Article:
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Comment Professional conduct (Score 1) 486

"When students started calling me by my first name, I felt that was too far, and I've got to say something," Mark Tomforde, a math professor at the University of Houston said....

Explaining the rules of professional interaction is not an act of condescension; it's the first step in treating students like adults.

Every single work supervisor I've ever had has introduced themselves by their first name and preferred to be addressed that way.

Comment Re:Never fly in the USA. (Score 1) 696

There are entire industries that are completely dependent on a pool of workers that are able to be paid a low wage, such as seasonal farming, retail, and restaurant staff. If UBI were implemented, it would an easy choice for the median-to-low wage earners in the industry to forgo work and take the basic income, when many were relying on assistance anyway. As for the owners of the industries, either they would forced to close shop or raise wages to the point where a full-time worker would receive a living wage.

Comment Re:Lol no (Score 3, Insightful) 451

Most humans, especially Americans, already hate automated service of any kind. Being served by an actual human is a luxury that signifies status whereas being transferred to the automated voice answering system, no matter how sophisticated, only serves to reinforce the relative insignificance of the person receiving the "service".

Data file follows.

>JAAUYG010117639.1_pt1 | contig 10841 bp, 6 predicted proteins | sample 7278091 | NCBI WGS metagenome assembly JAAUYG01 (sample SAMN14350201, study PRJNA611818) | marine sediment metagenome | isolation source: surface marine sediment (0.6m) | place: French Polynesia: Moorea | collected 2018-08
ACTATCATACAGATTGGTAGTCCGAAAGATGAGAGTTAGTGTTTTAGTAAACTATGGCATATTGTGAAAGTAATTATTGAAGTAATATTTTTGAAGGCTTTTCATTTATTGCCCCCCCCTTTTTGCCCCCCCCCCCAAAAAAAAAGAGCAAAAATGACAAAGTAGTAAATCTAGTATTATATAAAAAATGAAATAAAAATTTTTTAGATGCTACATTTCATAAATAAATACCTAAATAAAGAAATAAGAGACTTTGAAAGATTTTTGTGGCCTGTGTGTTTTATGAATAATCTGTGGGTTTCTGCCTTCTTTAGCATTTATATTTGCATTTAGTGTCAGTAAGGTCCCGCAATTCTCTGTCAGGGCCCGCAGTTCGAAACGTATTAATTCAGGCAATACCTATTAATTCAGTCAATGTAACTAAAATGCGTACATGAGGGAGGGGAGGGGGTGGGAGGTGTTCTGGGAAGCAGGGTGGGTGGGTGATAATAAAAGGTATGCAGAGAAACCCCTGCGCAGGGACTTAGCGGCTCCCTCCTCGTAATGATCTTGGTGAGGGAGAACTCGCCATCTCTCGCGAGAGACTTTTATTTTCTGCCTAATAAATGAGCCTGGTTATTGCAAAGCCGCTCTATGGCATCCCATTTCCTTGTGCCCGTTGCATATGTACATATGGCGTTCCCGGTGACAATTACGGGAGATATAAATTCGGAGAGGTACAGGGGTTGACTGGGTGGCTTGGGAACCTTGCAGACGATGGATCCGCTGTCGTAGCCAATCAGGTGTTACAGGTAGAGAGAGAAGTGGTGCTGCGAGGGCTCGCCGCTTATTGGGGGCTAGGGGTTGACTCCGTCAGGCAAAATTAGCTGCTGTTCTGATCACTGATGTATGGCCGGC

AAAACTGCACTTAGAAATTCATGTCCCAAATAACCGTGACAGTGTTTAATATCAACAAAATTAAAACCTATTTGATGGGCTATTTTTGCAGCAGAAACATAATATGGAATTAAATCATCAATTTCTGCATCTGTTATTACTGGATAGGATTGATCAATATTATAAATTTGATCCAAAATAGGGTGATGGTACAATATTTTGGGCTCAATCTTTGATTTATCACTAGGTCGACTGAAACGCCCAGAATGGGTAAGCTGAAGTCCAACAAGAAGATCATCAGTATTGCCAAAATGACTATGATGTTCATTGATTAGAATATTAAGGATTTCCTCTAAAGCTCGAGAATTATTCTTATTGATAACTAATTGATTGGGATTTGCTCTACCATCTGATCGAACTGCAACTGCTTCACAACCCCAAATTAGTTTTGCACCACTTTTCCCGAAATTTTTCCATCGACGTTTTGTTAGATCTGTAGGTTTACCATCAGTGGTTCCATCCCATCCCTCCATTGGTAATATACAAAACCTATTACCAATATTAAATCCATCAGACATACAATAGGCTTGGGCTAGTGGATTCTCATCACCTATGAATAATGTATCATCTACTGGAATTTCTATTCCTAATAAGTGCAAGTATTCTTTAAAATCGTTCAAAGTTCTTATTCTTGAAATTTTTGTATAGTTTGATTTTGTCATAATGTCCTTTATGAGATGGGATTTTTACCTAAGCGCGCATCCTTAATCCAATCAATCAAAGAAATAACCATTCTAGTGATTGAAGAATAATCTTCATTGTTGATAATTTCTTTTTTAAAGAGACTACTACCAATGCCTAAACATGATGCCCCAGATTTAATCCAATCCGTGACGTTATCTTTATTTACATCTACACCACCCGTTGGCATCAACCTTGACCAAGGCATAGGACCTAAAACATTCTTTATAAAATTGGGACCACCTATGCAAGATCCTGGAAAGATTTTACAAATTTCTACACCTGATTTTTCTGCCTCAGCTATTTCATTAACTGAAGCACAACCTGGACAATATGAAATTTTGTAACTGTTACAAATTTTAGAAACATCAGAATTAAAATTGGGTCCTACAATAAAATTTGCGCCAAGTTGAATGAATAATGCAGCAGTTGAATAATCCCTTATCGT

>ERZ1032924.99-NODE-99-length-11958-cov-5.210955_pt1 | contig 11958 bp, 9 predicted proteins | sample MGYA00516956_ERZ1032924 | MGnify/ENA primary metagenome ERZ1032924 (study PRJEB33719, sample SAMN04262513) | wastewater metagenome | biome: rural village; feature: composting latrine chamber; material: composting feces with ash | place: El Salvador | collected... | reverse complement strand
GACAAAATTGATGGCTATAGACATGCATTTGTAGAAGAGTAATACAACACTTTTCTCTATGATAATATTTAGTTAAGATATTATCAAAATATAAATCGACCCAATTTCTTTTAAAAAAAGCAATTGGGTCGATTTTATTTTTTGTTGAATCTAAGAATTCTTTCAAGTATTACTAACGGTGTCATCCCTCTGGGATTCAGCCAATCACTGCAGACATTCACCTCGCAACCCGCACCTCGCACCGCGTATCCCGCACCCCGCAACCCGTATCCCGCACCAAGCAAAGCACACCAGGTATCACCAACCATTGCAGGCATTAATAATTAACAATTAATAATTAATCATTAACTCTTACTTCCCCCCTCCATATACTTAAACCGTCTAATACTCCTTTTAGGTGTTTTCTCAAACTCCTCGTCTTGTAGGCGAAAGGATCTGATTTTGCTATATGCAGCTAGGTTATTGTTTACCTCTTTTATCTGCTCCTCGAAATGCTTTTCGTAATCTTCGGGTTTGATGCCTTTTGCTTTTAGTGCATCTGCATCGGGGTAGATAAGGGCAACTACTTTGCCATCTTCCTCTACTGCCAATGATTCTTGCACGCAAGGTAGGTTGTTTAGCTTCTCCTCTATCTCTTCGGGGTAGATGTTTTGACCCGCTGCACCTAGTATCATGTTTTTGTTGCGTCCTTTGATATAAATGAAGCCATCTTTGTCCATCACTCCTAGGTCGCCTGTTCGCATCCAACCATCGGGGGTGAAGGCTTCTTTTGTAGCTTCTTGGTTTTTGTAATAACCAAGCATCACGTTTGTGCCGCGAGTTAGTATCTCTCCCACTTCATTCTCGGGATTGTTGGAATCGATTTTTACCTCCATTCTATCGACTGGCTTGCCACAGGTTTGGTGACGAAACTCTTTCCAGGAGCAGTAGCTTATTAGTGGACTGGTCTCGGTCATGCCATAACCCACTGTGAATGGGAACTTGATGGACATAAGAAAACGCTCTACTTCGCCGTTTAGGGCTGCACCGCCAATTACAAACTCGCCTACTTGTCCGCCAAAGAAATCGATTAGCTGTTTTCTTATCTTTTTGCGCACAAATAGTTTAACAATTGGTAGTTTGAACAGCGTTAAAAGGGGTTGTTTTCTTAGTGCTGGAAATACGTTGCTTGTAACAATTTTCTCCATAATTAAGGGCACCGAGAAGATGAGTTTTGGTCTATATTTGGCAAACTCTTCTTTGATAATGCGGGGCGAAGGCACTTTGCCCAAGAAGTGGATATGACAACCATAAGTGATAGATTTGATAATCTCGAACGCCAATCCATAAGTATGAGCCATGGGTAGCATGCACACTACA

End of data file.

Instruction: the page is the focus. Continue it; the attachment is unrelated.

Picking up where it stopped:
Call me a counter-example, but I generally order take-out once a week through a website rather than calling in the order. When I go see a movie, it is preferable to order the ticket online or use the automated kiosk than waiting in line. I would say a good portion of my shopping is done online as well.

Comment Moral question of emulation (Score 4, Insightful) 91

Of course, there are moral concerns here, as you are often downloading the games illegally -- unless you own the physical copy, that is.

These games have often been out of print for decades, and legally exist in the wild only on outdated hardware. Is it not equally immoral to wait for the copyright to expire on these games to copy them, when the technology to do so may not exist in the future? Why is protecting a copyright on something that has been out of print, presumably determined by the publisher to be unprofitable somehow "moral".

Comment Competitors working together (Score 3, Insightful) 50

Where I live, the only broadband offerings are 1.5Mbps DSL from Verizon, or Comcast Xfinity. Although Verizon had made a deal with the state government to provide broadband service to all residences, they've since reneged on the deal since by arguing their LTE coverage should count. It's been pretty clear that these two companies have made some deal to not compete with each other, and cooperate to maintain high prices and limited service.

Comment Re: Market failure (Score 1) 428

Governments should favor local companies to protect their economy. It looks like Austin has developed their own ride sharing companies in absence of Uber and Lyft. Meanwhile, Uber is short-changing their fees to US drivers so that they can subsidize rides in other regions where they are not dominant yet. Basically, it's taking money out of the US economy and dumping it elsewhere.

Comment Re:Content owners are forcing the rules (Score 2) 137

You're saying there's no choice like that status quo has no alternative. It could be made illegal to geo-restrict streaming from overseas in the spirit of free-trade agreements. If consumers could connect to streaming services in Asia that have lower fees, American companies would change their practices.

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